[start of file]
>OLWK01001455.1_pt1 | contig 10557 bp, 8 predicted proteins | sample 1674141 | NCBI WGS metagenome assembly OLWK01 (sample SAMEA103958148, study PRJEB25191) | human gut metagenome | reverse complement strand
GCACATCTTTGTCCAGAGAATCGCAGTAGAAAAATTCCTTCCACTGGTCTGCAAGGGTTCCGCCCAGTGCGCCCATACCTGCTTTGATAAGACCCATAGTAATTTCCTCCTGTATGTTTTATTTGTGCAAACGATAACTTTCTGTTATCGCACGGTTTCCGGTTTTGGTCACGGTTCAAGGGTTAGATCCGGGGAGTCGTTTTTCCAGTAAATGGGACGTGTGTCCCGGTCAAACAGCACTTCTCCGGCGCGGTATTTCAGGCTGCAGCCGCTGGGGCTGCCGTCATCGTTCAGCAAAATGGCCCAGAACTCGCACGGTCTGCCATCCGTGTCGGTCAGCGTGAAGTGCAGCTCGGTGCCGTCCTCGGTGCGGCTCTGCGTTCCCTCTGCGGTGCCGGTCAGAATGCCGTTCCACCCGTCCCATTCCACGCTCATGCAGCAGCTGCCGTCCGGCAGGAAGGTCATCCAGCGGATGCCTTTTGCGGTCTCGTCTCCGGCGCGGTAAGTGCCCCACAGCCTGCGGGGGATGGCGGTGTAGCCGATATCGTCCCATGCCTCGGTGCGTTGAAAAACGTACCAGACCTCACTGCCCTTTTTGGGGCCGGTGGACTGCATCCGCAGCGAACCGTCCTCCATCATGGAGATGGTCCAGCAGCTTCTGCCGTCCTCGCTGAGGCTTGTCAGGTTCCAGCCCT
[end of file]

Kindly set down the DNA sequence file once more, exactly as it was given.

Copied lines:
>OLWK01001455.1_pt1 | contig 10557 bp, 8 predicted proteins | sample 1674141 | NCBI WGS metagenome assembly OLWK01 (sample SAMEA103958148, study PRJEB25191) | human gut metagenome | reverse complement strand
GCACATCTTTGTCCAGAGAATCGCAGTAGAAAAATTCCTTCCACTGGTCTGCAAGGGTTCCGCCCAGTGCGCCCATACCTGCTTTGATAAGACCCATAGTAATTTCCTCCTGTATGTTTTATTTGTGCAAACGATAACTTTCTGTTATCGCACGGTTTCCGGTTTTGGTCACGGTTCAAGGGTTAGATCCGGGGAGTCGTTTTTCCAGTAAATGGGACGTGTGTCCCGGTCAAACAGCACTTCTCCGGCGCGGTATTTCAGGCTGCAGCCGCTGGGGCTGCCGTCATCGTTCAGCAAAATGGCCCAGAACTCGCACGGTCTGCCATCCGTGTCGGTCAGCGTGAAGTGCAGCTCGGTGCCGTCCTCGGTGCGGCTCTGCGTTCCCTCTGCGGTGCCGGTCAGAATGCCGTTCCACCCGTCCCATTCCACGCTCATGCAGCAGCTGCCGTCCGGCAGGAAGGTCATCCAGCGGATGCCTTTTGCGGTCTCGTCTCCGGCGCGGTAAGTGCCCCACAGCCTGCGGGGGATGGCGGTGTAGCCGATATCGTCCCATGCCTCGGTGCGTTGAAAAACGTACCAGACCTCACTGCCCTTTTTGGGGCCGGTGGACTGCATCCGCAGCGAACCGTCCTCCATCATGGAGATGGTCCAGCAGCTTCTGCCGTCCTCGCTGAGGCTTGTCAGGTTCCAGCCCT